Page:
Refugee Protection International at a Glance
Enabling dignity in urban displacement with refugee-led partners
Refugee Protection International offers a scalable, locally-driven model of frontline humanitarian aid. Our mission is to partner with local NGOs and duty bearers to strengthen protection and self-reliance among urban refugees and internally displaced persons (IDPs) near conflict zones through interventions including, but not limited to, innovative housing solutions, civil and residency documentation, and emergency protection assistance.
RPI co-designs, oversees, and supports humanitarian projects implemented on-site by registered refugee-led organizations in the Middle East. Projects empower IDPs and urban refugees to serve one another with improved housing conditions, protection, self-reliance, education and health care. Projects fill gaps in direct service provision and facilitate access to documentation and host country services. In addition to project funding, we support our refugee-led partners with project design, proposal writing, monitoring, reporting, and visibility. We facilitate additional technical and material support if needed.
By collaborating with inspiring refugee-led partners, we aspire toward a more equitable and efficient model of international relief work. It is our vision that refugees have the opportunity to lead humanitarian efforts on the ground, better access external funding, and more effectively meet their community’s self-reliance needs. RPI is honored to serve as a partner. We are grateful to our giving partners who make this possible.
In 2020, our collaborative efforts will seek to respond to the Syrian, Yemeni, and Iraqi displacement crises in the Middle East. A particular emphasis is placed on reaching the most vulnerable women and children in hard-to-reach areas and urban neighborhoods, where refugee-led organizations are often best placed to identify and serve those in need.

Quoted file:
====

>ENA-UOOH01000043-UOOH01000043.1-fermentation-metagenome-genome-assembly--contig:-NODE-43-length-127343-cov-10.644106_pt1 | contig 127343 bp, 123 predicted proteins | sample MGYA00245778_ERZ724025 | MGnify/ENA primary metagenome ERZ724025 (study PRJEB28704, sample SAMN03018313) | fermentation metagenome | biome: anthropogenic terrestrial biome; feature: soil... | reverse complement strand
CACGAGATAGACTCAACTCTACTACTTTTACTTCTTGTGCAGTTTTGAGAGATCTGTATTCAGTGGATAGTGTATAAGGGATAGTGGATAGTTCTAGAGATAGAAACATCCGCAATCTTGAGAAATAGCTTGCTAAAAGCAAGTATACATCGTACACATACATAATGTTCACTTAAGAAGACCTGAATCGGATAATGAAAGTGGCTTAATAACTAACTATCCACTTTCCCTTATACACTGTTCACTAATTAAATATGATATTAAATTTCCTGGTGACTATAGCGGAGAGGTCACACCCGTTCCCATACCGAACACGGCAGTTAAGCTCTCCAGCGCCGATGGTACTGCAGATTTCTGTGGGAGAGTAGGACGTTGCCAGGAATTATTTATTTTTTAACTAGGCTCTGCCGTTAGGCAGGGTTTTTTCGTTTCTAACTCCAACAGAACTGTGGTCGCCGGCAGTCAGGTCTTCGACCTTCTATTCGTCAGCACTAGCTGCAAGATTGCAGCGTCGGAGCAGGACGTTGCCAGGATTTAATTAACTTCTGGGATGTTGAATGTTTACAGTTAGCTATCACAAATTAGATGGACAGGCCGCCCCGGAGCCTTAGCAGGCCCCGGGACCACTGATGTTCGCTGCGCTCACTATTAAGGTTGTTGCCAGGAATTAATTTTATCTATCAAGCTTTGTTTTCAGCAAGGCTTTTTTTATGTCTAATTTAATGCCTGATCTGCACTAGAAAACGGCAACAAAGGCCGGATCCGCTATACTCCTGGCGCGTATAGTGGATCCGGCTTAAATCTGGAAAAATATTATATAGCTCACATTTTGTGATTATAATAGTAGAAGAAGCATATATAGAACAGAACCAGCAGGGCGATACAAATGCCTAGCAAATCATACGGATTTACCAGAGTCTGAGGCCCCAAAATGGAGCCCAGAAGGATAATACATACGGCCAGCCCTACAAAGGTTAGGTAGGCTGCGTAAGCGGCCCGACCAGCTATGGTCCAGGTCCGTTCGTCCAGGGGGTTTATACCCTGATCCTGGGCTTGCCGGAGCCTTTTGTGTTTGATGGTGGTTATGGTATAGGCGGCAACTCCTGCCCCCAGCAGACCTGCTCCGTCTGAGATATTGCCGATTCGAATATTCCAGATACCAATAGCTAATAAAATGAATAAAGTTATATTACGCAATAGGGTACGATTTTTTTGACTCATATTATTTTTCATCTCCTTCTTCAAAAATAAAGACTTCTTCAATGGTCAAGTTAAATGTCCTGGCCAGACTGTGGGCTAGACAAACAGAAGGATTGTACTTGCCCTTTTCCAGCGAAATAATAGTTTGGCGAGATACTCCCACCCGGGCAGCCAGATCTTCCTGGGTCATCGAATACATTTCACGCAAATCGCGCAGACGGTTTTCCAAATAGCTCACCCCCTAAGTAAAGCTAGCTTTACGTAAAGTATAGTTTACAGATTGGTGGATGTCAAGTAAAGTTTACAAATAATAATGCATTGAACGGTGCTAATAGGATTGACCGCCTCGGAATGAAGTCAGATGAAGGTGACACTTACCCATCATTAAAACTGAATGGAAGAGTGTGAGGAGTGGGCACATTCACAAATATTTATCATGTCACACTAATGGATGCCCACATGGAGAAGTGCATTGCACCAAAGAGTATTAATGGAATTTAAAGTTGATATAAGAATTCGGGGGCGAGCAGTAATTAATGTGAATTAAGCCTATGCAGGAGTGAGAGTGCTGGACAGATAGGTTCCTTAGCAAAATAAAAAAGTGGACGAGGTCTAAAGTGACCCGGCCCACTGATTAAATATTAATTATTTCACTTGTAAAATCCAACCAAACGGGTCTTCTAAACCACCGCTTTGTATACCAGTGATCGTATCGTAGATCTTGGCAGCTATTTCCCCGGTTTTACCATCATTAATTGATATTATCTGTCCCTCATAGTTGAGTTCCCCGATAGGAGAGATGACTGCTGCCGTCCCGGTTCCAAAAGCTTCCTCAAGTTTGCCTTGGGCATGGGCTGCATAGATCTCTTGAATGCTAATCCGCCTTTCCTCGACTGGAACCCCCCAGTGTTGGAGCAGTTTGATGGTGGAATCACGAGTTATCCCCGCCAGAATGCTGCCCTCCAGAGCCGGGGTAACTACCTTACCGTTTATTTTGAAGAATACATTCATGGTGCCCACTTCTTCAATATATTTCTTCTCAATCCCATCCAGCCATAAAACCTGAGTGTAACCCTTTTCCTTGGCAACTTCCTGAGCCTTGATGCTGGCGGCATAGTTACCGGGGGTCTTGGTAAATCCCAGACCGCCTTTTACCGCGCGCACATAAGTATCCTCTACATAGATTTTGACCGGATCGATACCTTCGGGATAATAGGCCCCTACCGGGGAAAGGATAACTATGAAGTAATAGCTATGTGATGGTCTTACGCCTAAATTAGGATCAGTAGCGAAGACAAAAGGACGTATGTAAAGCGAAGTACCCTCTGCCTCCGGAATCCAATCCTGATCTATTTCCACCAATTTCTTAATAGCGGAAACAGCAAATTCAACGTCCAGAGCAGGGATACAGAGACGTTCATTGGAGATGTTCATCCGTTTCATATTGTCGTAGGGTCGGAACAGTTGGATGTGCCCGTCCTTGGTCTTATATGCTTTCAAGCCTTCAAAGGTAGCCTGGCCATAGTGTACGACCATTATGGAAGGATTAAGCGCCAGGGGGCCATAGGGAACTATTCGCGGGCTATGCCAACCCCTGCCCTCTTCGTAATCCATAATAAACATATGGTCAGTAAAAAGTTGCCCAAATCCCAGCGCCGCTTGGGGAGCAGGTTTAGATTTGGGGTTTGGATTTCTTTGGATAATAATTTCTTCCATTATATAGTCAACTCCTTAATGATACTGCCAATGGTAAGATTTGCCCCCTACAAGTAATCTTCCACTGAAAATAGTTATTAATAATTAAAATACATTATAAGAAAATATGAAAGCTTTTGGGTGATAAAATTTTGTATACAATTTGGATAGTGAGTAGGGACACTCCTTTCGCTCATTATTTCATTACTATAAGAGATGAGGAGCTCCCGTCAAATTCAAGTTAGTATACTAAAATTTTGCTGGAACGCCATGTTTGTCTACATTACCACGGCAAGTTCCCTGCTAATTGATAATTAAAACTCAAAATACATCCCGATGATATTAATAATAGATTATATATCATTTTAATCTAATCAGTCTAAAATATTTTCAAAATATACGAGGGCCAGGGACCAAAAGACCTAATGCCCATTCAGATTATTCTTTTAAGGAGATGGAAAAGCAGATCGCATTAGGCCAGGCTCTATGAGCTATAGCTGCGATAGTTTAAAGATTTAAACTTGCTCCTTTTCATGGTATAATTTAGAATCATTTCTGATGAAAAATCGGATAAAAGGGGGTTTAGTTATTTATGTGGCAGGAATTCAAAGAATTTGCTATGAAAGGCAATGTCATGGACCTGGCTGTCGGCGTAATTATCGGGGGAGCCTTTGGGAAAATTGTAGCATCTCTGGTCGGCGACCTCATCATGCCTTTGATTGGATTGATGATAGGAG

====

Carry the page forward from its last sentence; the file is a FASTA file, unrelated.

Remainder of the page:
RPI is a nonprofit organization with U.S. tax-exempt 501(c)3 public charity status. In our pursuit of local relief capacity and aid efficiency, we rely on a nimble yet rigorous approach to collaboration and monitoring, with onsite visits, due diligence, and continuous virtual interaction. In 2018, RPI was able to allocate 95% of its expenses to programming, of which 6% for project oversight, technical and logistic support and 94% for project grants for direct service provision to refugees and IDPs.
RPI is committed to the humanitarian principles of impartiality, neutrality, humanity, and independence. We continuously strive for ethical conduct, accountability, and transparency. As an independent humanitarian organization, we do not impose political or religious views on our local partners and participating beneficiaries. Nor do we discriminate based on religion, race, color, national origin, gender, sexual orientation, age, mental or physical disabilities, or marital status.
Providing refugees and IDPs with shelter upgrades, access to affordable rent, alternative fuel, and flood relief. Read more →
Protection and Self-Reliance
Helping refugees to access work permits and the documents needed to enjoy public education and health care. Equipping refugee women with vocational training, language skills, and job search support, while providing children with psychosocial support. Read more →